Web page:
The Thomas Blog

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Business Tips

Why Manufacturing Brand Marketing Is So Important

When it comes to branding, the major players probably come to mind first — Amazon, Coca-Cola®, Disney, and so on. The strength of their name recognition is immense. When these names come up, you immediately see their logo, and even if the logo doesn’t bully its way into your brain, you at least know what they’re selling. It doesn’t matter whether you consume their products or not; you know them. They’ve seared your mind with a branding iron. (See what we did there?)

Many manufacturing and industrial companies, however, don't think that they need to worry about branding. They prefer to rely on word of mouth and referrals to attract new business, and they feel that branding isn't important in their space. 

But there's a better way to grow your business.

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Marketing Strategy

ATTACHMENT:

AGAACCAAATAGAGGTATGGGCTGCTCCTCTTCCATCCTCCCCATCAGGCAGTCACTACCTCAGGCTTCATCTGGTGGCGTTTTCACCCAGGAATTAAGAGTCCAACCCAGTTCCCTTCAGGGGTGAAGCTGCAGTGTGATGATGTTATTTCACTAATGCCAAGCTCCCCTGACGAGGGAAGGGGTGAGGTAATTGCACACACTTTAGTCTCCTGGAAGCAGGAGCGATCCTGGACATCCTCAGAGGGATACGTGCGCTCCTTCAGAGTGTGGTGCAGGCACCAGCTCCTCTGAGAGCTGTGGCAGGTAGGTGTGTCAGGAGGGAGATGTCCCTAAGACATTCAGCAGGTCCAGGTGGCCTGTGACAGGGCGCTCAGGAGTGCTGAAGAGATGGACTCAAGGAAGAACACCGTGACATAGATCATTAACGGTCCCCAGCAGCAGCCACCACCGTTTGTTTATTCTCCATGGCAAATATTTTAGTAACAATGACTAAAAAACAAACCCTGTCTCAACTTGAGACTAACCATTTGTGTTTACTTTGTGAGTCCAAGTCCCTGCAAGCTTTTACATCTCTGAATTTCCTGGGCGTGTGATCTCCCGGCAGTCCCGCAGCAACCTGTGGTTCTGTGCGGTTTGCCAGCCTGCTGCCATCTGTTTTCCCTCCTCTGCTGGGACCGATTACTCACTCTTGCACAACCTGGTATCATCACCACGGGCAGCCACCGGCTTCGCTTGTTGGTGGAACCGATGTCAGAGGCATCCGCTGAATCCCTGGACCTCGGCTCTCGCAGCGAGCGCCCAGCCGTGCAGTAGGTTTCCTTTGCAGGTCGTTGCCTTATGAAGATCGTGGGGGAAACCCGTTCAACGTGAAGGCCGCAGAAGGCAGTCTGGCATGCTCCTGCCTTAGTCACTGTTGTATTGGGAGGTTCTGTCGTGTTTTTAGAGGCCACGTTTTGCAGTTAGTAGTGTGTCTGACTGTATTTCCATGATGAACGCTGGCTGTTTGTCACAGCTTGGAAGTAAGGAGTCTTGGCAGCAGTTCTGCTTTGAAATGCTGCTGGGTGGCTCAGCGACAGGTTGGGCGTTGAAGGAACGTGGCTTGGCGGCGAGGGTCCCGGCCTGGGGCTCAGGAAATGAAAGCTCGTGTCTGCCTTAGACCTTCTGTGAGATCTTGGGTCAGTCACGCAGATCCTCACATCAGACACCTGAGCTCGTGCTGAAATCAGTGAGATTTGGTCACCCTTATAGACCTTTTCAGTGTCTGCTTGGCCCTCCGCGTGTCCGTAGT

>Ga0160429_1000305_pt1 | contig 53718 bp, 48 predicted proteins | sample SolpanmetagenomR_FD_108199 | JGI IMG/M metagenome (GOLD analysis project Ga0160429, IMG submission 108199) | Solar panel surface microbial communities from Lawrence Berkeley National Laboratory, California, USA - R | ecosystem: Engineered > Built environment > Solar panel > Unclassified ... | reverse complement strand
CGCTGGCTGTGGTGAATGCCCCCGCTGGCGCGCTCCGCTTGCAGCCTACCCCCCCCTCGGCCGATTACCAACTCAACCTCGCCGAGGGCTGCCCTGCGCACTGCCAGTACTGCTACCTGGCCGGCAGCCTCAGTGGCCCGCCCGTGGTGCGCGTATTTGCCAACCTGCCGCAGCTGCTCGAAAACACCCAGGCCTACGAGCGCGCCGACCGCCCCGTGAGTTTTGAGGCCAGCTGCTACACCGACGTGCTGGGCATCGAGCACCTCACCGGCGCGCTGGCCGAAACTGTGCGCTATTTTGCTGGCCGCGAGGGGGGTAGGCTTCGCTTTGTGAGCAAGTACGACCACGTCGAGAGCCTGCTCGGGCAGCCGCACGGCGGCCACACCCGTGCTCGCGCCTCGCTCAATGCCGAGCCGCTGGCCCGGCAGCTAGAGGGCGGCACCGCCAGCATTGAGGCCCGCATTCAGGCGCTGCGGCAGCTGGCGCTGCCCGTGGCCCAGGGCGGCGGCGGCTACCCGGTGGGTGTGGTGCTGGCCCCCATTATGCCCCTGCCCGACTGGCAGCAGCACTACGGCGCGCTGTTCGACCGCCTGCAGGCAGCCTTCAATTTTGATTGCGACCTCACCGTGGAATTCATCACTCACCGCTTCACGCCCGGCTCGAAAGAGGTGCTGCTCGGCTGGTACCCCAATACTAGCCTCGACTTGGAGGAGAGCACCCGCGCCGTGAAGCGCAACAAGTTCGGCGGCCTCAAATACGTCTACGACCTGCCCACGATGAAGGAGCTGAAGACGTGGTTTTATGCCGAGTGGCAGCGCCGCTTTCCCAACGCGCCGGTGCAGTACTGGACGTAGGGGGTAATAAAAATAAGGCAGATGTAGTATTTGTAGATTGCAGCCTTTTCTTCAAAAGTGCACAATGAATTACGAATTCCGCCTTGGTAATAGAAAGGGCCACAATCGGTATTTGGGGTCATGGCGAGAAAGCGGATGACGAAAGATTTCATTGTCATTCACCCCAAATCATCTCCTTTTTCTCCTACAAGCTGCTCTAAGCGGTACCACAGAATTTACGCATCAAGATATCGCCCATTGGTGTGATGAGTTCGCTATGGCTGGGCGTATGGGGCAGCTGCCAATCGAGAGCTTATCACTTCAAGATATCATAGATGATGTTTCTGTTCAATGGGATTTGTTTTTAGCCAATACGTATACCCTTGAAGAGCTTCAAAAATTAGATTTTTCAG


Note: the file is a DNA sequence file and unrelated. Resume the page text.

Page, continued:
What Can B2B Industrial Marketers Learn From B2C Companies?

When it comes to marketing, many manufacturers put themselves in a very narrow box, focusing on niche messaging — and niche strategies — to get the job done. As a result, you can end up looking, sounding, and acting a lot like your competitors. 

Business-to-business (B2B) marketing is designed for a complex process of consideration and comparison way of communication, often with heavy emphasis on cost or time-savings and efficiency — which makes sense since these products and services are often more expensive with longer purchasing cycles than those sold directly to consumers. Business-to-consumer (B2C) marketing, on the other hand, has greater flexibility to be light, creative, and even play to consumers’ emotions rather than pure logic.

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Marketing Strategy

7 Marketing Mistakes That Manufacturers Make Over And Over Again

After all of the time and resources you’ve invested into your digital marketing engine, you wouldn’t just walk away from the progress you’ve made, would you?